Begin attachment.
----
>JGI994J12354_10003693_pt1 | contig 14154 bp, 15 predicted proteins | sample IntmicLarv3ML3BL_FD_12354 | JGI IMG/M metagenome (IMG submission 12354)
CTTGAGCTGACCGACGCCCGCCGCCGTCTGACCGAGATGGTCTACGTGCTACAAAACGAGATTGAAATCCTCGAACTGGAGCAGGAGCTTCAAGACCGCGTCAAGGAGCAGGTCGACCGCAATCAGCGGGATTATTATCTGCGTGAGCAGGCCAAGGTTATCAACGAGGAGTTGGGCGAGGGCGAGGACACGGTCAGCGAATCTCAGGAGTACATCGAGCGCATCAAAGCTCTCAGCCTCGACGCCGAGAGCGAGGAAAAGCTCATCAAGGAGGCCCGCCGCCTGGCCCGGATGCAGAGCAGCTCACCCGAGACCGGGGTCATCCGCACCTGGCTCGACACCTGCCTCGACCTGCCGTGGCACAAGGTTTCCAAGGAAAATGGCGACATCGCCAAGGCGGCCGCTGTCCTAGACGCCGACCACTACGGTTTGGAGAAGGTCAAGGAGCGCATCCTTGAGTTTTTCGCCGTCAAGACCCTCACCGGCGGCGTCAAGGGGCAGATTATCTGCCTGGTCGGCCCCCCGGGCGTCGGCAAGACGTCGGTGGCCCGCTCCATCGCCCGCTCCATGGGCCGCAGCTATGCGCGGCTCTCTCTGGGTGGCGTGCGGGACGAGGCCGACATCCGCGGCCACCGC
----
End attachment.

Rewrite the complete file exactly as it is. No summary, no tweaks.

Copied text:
>JGI994J12354_10003693_pt1 | contig 14154 bp, 15 predicted proteins | sample IntmicLarv3ML3BL_FD_12354 | JGI IMG/M metagenome (IMG submission 12354)
CTTGAGCTGACCGACGCCCGCCGCCGTCTGACCGAGATGGTCTACGTGCTACAAAACGAGATTGAAATCCTCGAACTGGAGCAGGAGCTTCAAGACCGCGTCAAGGAGCAGGTCGACCGCAATCAGCGGGATTATTATCTGCGTGAGCAGGCCAAGGTTATCAACGAGGAGTTGGGCGAGGGCGAGGACACGGTCAGCGAATCTCAGGAGTACATCGAGCGCATCAAAGCTCTCAGCCTCGACGCCGAGAGCGAGGAAAAGCTCATCAAGGAGGCCCGCCGCCTGGCCCGGATGCAGAGCAGCTCACCCGAGACCGGGGTCATCCGCACCTGGCTCGACACCTGCCTCGACCTGCCGTGGCACAAGGTTTCCAAGGAAAATGGCGACATCGCCAAGGCGGCCGCTGTCCTAGACGCCGACCACTACGGTTTGGAGAAGGTCAAGGAGCGCATCCTTGAGTTTTTCGCCGTCAAGACCCTCACCGGCGGCGTCAAGGGGCAGATTATCTGCCTGGTCGGCCCCCCGGGCGTCGGCAAGACGTCGGTGGCCCGCTCCATCGCCCGCTCCATGGGCCGCAGCTATGCGCGGCTCTCTCTGGGTGGCGTGCGGGACGAGGCCGACATCCGCGGCCACCGC